The National Institutes of Health, since 2003, has required recipients of grants totaling $500,000 per year or more to share the data produced by their research. All grant applications for this amount or more must include a data sharing plan, which should be "provided primarily in the form of a brief paragraph immediately following the Research Plan."
Research Data Services can assist you in creating a data sharing plan by determining what data can or will be shared as well as in what formats and where the data will be stored. Contact Research Data Services to schedule an appointment.
Here are some more resources to help you:
The NIH Public Access Policy ensures that the public has access to the published results of NIH funded research. It requires scientists to submit final peer-reviewed journal manuscripts that arise from NIH funds to the digital archive PubMed Central upon acceptance for publication. To help advance science and improve human health, the Policy requires that these papers are accessible to the public on PubMed Central no later than 12 months after publication.
Is My Research Part of This Mandate?
If you answer YES to any of the following criteria describing the funding for your peer-reviewed article, then you must deposit your article as outlined in this guide. The research upon which your article is based is:
NIH funded research at SU
This policy is NOT retrospective beyond April 7, 2008. Older articles do NOT need to be submitted to PubMed as outlined in this guide. For additional information, See To what types of papers does the NIH Public Access Policy apply?
Two divisions of the Health and Human Services Administration, the Centers for Disease Control (CDC) and the Agency for Healthcare Research and Quality (AHRQ) will be implementing new policies regarding public access to publications and data generated from grants awarded by the two agencies. These policies were mandated for all federal agencies awarding grants by the White House Office of Science and Technology Policy in 2013 for the purpose of making research funded, ultimately, by the public available to the public.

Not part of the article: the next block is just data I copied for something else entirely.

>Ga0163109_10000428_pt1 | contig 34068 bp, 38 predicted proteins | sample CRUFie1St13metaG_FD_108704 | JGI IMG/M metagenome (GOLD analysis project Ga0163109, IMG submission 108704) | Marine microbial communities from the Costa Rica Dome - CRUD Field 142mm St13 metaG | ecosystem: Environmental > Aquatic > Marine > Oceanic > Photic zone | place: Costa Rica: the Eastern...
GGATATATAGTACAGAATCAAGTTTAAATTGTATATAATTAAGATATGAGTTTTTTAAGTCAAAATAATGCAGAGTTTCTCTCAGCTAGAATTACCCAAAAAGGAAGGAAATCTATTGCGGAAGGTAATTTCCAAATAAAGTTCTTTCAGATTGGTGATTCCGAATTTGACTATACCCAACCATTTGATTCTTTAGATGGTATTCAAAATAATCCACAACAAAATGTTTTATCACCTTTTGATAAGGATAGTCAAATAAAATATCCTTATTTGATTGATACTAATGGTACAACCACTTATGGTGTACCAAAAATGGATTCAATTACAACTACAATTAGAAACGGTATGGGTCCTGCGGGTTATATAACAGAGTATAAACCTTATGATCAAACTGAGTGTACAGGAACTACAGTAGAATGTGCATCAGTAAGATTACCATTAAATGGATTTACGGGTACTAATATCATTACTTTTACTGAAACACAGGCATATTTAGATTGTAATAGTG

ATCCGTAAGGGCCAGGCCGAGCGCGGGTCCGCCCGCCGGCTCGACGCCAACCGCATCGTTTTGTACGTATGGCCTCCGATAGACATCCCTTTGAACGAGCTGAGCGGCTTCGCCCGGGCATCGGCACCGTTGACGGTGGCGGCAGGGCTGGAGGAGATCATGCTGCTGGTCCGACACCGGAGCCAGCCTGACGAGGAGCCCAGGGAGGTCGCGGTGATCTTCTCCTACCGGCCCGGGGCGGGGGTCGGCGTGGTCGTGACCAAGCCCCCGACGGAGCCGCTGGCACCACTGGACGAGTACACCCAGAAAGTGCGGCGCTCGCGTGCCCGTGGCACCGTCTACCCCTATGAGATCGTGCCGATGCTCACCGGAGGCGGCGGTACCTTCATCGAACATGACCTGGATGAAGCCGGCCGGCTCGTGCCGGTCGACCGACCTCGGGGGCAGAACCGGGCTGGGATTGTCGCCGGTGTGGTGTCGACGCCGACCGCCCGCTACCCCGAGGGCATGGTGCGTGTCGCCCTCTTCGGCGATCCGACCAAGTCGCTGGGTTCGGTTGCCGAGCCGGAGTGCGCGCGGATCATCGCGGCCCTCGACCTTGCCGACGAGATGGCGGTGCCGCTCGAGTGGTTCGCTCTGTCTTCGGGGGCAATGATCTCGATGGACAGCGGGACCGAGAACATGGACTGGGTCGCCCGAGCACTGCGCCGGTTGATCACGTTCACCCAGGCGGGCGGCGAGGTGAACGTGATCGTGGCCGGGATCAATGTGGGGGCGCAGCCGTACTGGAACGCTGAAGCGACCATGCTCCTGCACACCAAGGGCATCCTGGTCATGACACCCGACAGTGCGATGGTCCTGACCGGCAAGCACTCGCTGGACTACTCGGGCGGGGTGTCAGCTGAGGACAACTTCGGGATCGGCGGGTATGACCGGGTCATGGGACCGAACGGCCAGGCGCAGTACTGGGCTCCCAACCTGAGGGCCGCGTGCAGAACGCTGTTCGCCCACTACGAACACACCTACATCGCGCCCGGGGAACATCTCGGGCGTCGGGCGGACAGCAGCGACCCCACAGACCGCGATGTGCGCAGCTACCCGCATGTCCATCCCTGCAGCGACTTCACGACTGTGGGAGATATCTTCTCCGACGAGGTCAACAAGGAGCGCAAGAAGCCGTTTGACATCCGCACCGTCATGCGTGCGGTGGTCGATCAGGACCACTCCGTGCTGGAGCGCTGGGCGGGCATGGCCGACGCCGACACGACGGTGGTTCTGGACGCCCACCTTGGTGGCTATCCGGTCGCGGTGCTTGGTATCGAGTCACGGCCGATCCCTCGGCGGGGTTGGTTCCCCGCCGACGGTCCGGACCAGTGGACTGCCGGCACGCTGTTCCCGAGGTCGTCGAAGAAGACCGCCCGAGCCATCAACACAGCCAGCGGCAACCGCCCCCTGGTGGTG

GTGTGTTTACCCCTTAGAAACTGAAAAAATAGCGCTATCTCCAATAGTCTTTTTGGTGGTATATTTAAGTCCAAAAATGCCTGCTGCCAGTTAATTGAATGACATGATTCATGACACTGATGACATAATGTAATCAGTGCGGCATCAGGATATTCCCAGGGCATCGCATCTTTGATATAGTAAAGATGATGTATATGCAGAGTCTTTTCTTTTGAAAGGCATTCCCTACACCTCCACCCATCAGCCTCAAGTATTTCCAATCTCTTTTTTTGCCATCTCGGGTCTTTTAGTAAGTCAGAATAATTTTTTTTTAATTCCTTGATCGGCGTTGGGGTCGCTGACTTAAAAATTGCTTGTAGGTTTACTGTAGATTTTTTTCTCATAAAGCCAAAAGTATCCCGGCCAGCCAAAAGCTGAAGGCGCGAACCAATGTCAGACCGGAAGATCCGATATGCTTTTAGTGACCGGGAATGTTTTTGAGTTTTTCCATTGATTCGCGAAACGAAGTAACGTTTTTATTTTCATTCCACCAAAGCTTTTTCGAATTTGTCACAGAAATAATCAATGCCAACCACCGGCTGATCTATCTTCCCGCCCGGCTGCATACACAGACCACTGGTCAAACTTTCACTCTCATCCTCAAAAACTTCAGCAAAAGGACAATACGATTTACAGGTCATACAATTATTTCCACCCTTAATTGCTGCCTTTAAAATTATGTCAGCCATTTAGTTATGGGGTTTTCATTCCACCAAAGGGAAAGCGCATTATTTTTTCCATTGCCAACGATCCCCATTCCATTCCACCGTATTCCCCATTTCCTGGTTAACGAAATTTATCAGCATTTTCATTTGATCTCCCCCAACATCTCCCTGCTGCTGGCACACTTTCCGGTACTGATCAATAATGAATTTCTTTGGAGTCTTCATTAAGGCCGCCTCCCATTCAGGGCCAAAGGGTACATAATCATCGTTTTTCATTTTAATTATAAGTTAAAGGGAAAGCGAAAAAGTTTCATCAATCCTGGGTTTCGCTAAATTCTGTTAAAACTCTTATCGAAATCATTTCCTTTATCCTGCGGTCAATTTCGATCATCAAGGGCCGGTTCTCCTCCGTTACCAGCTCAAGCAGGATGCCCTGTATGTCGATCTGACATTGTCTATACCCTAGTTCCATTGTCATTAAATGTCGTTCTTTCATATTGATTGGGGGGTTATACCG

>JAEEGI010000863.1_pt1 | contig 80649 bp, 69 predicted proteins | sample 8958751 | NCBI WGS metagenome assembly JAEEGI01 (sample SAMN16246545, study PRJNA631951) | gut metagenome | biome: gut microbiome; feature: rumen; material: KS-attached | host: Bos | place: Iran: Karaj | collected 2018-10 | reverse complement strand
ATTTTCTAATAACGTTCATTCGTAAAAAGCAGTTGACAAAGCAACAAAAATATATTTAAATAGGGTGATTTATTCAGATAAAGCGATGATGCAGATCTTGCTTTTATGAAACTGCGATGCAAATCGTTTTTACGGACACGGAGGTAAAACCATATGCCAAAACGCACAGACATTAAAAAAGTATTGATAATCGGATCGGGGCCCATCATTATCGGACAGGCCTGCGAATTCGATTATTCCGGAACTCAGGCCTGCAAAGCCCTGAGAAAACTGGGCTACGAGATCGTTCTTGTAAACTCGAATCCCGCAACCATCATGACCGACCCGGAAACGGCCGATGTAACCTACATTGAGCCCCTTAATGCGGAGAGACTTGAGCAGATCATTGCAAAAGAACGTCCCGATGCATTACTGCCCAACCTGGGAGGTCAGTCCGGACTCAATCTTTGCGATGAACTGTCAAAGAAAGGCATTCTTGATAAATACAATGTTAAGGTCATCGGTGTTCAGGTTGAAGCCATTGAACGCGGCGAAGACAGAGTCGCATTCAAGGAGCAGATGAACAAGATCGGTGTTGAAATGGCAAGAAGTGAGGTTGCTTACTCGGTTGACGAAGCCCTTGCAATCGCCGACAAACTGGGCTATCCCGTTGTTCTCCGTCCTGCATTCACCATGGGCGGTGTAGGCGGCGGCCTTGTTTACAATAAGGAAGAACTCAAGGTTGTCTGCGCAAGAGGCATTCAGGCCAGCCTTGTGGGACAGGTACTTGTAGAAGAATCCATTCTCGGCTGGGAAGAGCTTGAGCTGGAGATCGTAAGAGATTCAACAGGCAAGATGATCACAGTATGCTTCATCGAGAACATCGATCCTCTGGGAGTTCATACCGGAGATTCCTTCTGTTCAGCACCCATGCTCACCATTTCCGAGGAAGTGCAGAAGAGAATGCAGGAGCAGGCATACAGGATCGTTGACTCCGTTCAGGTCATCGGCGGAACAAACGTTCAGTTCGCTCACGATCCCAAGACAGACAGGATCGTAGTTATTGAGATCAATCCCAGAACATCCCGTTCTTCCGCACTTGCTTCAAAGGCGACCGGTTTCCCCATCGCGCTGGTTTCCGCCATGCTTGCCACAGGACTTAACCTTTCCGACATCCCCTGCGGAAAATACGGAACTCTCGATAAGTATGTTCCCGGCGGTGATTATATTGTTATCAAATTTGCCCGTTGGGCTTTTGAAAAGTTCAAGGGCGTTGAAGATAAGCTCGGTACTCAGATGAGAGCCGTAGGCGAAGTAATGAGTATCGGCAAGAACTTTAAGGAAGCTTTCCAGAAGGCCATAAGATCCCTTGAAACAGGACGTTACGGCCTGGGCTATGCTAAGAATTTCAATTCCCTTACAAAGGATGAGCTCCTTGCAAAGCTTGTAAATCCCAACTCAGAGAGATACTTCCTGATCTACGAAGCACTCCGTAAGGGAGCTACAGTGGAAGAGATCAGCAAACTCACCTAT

Beginning in October 2015, both the CDC and the AHRQ will require all publications resulting from research funded by either agency to be deposited in PubMed Central (PMC). PMC is a repository of scholarly articles published in the biomedical and life sciences fields. Both agencies will require the articles to be submitted within one year of publication.
Additionally, both agencies will require that any data generated by the research will also need to be made public. Researchers must include a Data Management Plan (DMP) in their grant proposal which outlines how the data will be collected, processed, safeguarded and, ultimately, made publicly accessible. The CDC indicates that it will work to identify repositories for data with the possibility of using their existing archives administered by the National Center for Health Statistics. The AHRQ says that it will partner with a commercial archive to provide a place for data.
These requirements for making publications and data publicly available are not all that new. What is new, however, is the increased emphasis on compliance. Both agencies make it clear that the Data Management Plan will be reviewed with the rest of the proposal and could negatively impact the score assigned to the proposal. Until now, the DMP was reviewed separately from the rest of the proposal and was commented on, but did not affect the final funding decision. Additionally, new awards will not be made if the terms of previous awards, such as publishing the data or following the DMP as stated, had not been fulfilled.
The CDC’s plan is CDC Plan for Increasing Access to Scientific Publications and Digital Scientific Data Generated with CDC Funding, and the AHRQ plan is AHRQ Public Access to Federally Funded Research.